Note: Explosion shock waves are limited by the speed of sound in the atmosphere which is roughly 1,100 feet/second. Because TWA FL800 was already traveling 633 feet/second (380 knots true air airspeed) through the air, a center wing tank explosion shock wave could only move forward along the fuselage at 467 feet/second requiring over 2.3 times as long to traverse the 75 feet to the static port. This makes the effective radius of a CWT explosion 177 feet instead of 75 feet or about 12 times the volume of space to fill with overpressure.

Remaining Data Blocks: The remaining data @ 20:31:12 is consistent with a shock wave hitting the aircraft, the yoke comes back 11 degrees then forward, 0.89 negative g's then 1.02 positive, the rudder pedals cycled hard right then left and centered. This last full data block was recorded at least one second before the CWT explosion cut electrical power!

Calculation of maximum overpressure potential of center
wing tank explosion measured at 747 pilot pilot/static ports

(1) Highest overpressure in tank @ 60 psi (NTSB ESTIMATE)
(2) No objects in path of blast wave
(3) 2400 ft3 tank is a 8.3 ft radius sphere (highest blast potential)
(4) Distance from blast center to static port 75.5 ft.

Divide the distance to static port from center of blast, 75.5 ft., by the radius of the tank, 8.3, = 9.09. Cube the dividend = 752.6. This determines the ratio between the original tank volume and the volume of the blast sphere measured at the static port. 1:752.6. Divide the volume multiple into the 60 psi original pressure to determine the overpressure at static port.      
60 psi / 752.6 =0.079 psi

(5) Aircraft in Flight - 380 knots true Airspeed - 13,774 feet Altitude.
Because FL800 was in flight the force of any blast originating from aft of the static ports would be radically reduced. Over pressure waves in the atmosphere are limited by the speed of sound, about 1,100 ft/sec. FL800 was already moving 633 ft./sec away from the point of explosion, so because of speed limits, the shock wave would only travel forward of the fuselage at 467 ft./sec. This slowing of the relative shock wave causes the radius of the overpressure sphere measured to the static port to increase proportionally.

-- @ 633 ft./sec the aircraft travels 0.63 ft. per ms (1/1000 sec)
-- The shock wave would take 161.6 ms to travel forward to the static ports @ 0.467 ft./ms.
     75.5 ft. / 0.467 ft. per ms = 161.6 ms
-- The blast radius would then be expressed as: 161.6 ms x 0.63 ft/ms + 75.5 ft. = 177.3ft.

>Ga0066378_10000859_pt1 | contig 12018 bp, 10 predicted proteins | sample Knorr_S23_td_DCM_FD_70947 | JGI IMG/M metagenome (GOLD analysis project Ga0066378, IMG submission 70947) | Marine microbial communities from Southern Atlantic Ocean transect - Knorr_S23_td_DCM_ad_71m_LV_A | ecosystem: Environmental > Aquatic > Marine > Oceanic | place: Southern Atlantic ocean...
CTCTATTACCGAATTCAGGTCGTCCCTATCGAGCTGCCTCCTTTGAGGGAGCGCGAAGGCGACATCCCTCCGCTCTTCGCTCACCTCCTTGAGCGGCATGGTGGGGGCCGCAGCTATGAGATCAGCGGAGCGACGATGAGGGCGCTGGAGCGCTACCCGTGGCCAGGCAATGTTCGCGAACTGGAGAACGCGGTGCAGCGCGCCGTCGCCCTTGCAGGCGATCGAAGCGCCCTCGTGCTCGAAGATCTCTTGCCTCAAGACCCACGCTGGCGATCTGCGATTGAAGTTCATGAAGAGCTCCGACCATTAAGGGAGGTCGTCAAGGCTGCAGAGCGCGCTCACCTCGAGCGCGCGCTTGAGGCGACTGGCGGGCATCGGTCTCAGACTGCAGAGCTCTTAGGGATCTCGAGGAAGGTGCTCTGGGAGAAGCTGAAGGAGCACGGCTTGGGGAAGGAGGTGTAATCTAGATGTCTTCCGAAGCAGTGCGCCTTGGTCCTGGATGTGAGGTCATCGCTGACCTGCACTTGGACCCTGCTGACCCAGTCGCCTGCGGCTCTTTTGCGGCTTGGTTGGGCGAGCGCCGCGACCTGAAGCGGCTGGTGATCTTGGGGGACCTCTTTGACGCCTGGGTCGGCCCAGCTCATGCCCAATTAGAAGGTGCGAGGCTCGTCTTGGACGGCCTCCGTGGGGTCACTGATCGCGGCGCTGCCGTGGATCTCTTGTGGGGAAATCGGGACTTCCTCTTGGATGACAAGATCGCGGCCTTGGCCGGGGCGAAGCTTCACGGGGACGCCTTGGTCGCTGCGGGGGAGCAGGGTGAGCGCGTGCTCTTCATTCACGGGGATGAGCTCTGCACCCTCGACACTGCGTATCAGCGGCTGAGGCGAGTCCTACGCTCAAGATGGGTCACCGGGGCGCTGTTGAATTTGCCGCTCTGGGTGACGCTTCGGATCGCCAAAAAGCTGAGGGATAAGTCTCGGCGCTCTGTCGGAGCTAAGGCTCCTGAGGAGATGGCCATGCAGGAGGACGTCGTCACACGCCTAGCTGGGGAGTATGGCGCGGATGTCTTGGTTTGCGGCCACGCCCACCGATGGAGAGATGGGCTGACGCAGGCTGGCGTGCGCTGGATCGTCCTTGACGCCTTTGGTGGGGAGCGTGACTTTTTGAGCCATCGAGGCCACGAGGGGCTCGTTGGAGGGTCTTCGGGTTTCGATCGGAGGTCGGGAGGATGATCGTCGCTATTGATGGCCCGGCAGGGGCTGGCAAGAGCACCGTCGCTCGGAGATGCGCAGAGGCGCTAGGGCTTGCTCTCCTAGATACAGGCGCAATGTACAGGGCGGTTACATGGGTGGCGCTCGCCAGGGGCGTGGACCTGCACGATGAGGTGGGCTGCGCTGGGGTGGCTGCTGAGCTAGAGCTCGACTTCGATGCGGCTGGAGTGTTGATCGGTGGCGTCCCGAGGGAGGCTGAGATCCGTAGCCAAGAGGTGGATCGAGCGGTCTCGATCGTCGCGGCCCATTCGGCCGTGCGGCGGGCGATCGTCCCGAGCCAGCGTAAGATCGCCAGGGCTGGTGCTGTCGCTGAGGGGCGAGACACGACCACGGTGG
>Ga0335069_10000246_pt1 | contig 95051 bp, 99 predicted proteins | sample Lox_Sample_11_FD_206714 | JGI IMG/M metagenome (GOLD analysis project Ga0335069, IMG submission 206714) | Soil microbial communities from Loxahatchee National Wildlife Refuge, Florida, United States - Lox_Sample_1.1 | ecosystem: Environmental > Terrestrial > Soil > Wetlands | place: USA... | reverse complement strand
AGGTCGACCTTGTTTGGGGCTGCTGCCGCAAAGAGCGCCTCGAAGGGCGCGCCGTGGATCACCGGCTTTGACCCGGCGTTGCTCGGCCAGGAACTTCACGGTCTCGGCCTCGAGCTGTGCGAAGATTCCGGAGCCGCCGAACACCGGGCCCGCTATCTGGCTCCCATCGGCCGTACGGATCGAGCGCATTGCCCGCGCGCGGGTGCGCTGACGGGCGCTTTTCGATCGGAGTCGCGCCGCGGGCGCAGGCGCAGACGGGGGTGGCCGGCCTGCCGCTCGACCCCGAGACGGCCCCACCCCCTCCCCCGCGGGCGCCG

177.3 / 8.3 ft. = 21.36
(21.36)3 = 9746.5
60 psi / 9746.5 = 0.006 psi overpressure

Calculation of overpressure potential of anti-aircraft
warhead blast 62.5 ft. from 747 static ports

(1) 12" Diameter, 14" Long Warhead, filled with 93 lbs. RDX
(2) Overpressure within warhead @ detonation 1,500,000 psi
(3) Weapon radius = 0.6 ft.

62.5 / 0.6 ft. = 104.16
(104.16)3= 1,130,135
1,500,000  / 1,130,135 = 1.32 psi

Note: The overpressure actually measured by TWA Fl800's Flight Data Recorder on the altitude track, 1.32 psi is identical to the overpressure created by the generic warhead described above. Also note it is 216 times greater then the maximum overpressure potential of a center wing tank explosion on TWA FL800.

Comments on "Analysis of FDR Record"

Editorial Note from M. Hull - The comments below appeared after the January 8, 1998 press conference. Comments prior to the press conference appear in The Smoking Gun section. Many of the news articles on the press conference appear in Events from January 1998.

Comment #1
Subject: Re: Cdr. Donaldson Press Conference
From: Ron Katona <>
Date: Thu, Jan 8, 1998 23:16 EST
Message-id: <>

Bardonia wrote: > Material discussed at Cdr. Donaldson's press conference held on 1/8/98 is now available in "The Donaldson File" at >

I've read the page. Unfortunately, he does not discuss the implications of the missing postamble in the previous frame of data. I brought this to his attention and to the attention of the individual who presented CDR Donaldson with the FDR anomalies. I've been quite fair and honest of my appraisal of CDR Donaldson and his investigation. Why are they ignoring this major fact? I still believe they have no axe to grind, but I'm afraid their lack of objectivity is greater than I first thought. They simply are ignoring the facts.

I feel it is fair to point out that AFAIK military planes didn't (and most still don't) carry FDRs during the time CDR Donaldson was in the Navy. The man who pointed out the apparent anomalies in the FDR data to CDR Donaldson also is not an expert in the internal workings of an FDR. He told me this himself over the phone. In fact, when I asked him about the missing postamble as pointed out in the NTSB report he did not seem aware of it. So, I wonder how well they actually read the NTSB reports.